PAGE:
1 Cup Light Corn Syrup
3 Bay Leaves
Kosher Salt or Coarse Sea Salt tot Taste
2 Tablespoons Sugar (Optional)

In a saucepan over medium-low heat, warm the olive oil. Add the garlic and the anchovies, if using, mashing and stirring until soft, about 2 minutes. Add the ginger, mustard, and celery seed and heat until fragrant. Add the Worcestershire sauce and deglaze the pan, stirring to scrape up any browned bits on the pan bottom. Cook until almost fully evaporated.

Stir in the tomatoes and their juice, the corn syrup, and the bay leaves. Raise the heat to high and bring to a boil, then reduce the heat to low so the mixture simmers gently. Cook, uncovered, stirring occasionally, until thickened and shiny, about 1 hour. Season with salt, and sweeten with sugar, if desired. Remove from the heat and let cool.


1 tablespoon olive oil
6 green onions, including tender green tops, minced
2 teaspoons kosher salt or coarse sea salt
1 teaspoon freshly ground pepper
1/2 cup milk
1 cup old-fashioned rolled oats
1 egg, beaten
1.5 lbs ground pork
1.5 lbs ground beef

To make the meatloaf, in a small frying pan over medium-high heat, warm the olive oil. Add the green onions until soft, about 2 minutes. Add 1 teaspoon of the salt and the pepper and stir to distribute evenly. Remove from the heat and let cool.

Put the milk in a small saucepan over medium heat and heat until small bubbles appear at the edge of the pan. Pour the hot milk into a large bowl and stir in the rolled oats and the remaining 1 teaspoon of salt. Let stand until the liquid is absorbed about 15 minutes.

Preheat oven to 350 degrees.

Add the egg, sauteed green onions and 1 cup of the homemade ketchup to the rolled oats and stir to incorporate. Fold in the ground meats and mix gently with your hands just until the liquids are evenly distributed. Do not overmix, or the meatloaf will be tough and crumbly. Sear a small patty of the mixture in a hot frying pan until cooked. Taste and adjust seasoning with salt and pepper.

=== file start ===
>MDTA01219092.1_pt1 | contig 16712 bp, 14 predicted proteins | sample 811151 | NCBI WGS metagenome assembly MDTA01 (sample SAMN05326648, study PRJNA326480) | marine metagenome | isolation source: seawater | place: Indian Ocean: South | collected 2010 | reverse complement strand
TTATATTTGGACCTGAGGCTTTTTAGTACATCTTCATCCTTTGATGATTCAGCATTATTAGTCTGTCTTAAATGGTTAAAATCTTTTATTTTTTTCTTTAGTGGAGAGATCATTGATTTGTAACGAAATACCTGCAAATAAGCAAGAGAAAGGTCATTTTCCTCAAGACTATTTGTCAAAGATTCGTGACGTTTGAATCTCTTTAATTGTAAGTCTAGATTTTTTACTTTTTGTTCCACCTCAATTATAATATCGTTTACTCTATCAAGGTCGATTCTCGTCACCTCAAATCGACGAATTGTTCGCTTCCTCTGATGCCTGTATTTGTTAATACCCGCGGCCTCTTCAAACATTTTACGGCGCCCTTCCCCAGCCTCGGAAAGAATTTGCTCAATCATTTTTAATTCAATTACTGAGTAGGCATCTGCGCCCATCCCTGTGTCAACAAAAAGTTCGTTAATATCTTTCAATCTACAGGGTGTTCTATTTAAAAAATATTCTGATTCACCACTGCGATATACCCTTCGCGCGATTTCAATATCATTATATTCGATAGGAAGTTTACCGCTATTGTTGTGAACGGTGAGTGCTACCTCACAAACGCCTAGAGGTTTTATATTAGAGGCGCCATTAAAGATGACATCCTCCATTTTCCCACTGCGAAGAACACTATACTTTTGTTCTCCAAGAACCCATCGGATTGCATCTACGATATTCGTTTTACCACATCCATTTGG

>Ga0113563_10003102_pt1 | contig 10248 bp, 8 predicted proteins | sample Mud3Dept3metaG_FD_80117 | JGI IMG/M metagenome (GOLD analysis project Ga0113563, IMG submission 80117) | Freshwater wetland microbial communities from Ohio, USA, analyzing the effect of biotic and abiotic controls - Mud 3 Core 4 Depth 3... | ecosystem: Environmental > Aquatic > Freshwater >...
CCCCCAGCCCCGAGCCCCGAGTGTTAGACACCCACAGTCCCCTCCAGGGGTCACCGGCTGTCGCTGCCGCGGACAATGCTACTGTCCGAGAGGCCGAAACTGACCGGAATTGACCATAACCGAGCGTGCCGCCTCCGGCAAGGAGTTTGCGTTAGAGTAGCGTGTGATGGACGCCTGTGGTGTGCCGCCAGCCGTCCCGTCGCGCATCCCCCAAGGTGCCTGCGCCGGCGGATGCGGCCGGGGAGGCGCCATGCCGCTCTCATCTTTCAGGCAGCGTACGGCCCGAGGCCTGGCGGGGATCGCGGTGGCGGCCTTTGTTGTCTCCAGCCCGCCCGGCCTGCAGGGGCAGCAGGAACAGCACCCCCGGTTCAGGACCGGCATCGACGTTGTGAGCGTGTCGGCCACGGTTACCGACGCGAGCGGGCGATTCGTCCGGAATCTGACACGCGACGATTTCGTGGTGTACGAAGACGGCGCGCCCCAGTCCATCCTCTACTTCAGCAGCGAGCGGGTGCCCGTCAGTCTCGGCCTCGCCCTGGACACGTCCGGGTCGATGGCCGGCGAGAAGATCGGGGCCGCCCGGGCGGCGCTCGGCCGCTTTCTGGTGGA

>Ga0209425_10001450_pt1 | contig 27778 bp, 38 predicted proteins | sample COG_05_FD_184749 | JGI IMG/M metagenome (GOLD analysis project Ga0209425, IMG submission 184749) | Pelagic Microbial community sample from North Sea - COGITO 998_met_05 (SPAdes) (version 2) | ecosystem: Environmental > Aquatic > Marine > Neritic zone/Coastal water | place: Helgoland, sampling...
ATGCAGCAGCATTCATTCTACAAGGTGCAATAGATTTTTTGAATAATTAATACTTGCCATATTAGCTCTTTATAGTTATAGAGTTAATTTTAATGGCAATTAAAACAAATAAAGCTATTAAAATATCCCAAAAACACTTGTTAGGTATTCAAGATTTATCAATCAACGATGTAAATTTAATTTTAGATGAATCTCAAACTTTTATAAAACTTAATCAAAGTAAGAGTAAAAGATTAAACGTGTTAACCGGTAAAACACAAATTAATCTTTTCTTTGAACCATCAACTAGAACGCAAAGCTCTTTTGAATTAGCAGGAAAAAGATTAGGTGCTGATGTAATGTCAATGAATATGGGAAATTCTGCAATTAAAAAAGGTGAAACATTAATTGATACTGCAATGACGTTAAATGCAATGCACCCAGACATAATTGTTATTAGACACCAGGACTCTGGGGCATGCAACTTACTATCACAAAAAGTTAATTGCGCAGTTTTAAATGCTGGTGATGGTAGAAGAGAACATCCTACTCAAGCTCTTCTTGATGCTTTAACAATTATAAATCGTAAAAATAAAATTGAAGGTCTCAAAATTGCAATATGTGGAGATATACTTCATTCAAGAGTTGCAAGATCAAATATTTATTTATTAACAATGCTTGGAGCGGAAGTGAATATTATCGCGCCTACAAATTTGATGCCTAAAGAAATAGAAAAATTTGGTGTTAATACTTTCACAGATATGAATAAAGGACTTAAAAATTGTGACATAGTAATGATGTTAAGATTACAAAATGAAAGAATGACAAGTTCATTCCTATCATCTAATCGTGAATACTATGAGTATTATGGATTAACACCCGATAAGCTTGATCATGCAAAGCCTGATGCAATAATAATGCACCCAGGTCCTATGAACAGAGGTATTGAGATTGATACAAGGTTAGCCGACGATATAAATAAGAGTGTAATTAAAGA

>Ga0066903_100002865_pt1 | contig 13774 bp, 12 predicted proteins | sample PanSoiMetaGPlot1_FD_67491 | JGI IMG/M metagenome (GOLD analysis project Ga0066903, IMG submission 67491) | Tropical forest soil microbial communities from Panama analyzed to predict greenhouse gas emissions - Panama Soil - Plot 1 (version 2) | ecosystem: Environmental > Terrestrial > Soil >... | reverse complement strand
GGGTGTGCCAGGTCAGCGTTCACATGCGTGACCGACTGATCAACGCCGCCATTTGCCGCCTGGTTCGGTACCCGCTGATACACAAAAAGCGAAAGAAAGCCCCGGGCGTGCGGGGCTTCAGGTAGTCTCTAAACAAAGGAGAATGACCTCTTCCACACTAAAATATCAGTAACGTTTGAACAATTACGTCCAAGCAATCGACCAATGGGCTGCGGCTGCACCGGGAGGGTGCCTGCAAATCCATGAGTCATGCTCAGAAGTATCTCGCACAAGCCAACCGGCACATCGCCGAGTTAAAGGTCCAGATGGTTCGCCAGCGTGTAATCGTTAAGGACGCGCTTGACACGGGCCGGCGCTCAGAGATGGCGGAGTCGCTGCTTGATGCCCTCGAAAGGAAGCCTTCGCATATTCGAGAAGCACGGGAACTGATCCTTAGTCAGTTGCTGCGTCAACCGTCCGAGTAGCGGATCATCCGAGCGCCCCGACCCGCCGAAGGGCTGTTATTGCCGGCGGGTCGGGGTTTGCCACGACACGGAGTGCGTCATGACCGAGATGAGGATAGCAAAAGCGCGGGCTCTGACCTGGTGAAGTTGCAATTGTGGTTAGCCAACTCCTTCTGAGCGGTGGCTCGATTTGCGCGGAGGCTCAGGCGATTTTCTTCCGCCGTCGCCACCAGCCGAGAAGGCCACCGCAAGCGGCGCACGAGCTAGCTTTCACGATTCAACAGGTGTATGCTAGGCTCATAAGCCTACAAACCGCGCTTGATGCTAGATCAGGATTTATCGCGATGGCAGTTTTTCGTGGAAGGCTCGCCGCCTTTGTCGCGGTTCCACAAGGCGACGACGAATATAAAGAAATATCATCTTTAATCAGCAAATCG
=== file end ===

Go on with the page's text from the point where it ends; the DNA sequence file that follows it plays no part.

Pack the meat mixture into an 8.5" x 4.5" loaf pan, mounding it nicely on top. Place in a baking pan to collect any overflowing juices. Bake the meat loaf for 1 hour. Remove from the oven and pour off the fat. Return to the oven until the juices run clear when the meatloaf is pierced in the center with a sharp knife or an instant-read thermometer inserted into the thickest park registers 165 degrees, 30-45 minutes longer. If the top of the meatloaf is browning too quickly, cover loosely with aluminum foil.

Just before the meatloaf is ready, reheat the remaining ketchup. Remove the meatloaf from the oven and let rest for 5 minutes. Then cut into slices of desired thickness. Pour some of the ketchup on the slices and pass the rest of it at that table.



Wednesday, February 4, 2009

Pear, Apple and Cranberry Crisp

I worship the show Barefoot Contessa but sometimes watching it can really be torture. First of all, they never tape on a gray day in the Hamptons. Instead, it's always bright and sunny and all of her guests are tan stricken and J. Crew clad. She makes every recipe look effortless and can put together a gorgeous table in two seconds using the bounty of her insane garden just steps from her kitchen. Now that's the life!

I've never met anyone who didn't like a crisp so when I saw Ina make it on last week's show I bumped it up in my recipe box. Some recipes call for sauteing the fruit over stove top in butter and sugar before putting it in the pan. Ina's recipe just mixes the fruit with citrus, spices and sugar at room temp so the fruit starts to cook in the oven instead of stove top and doesn't break down into a gooey mess. I much prefer this method.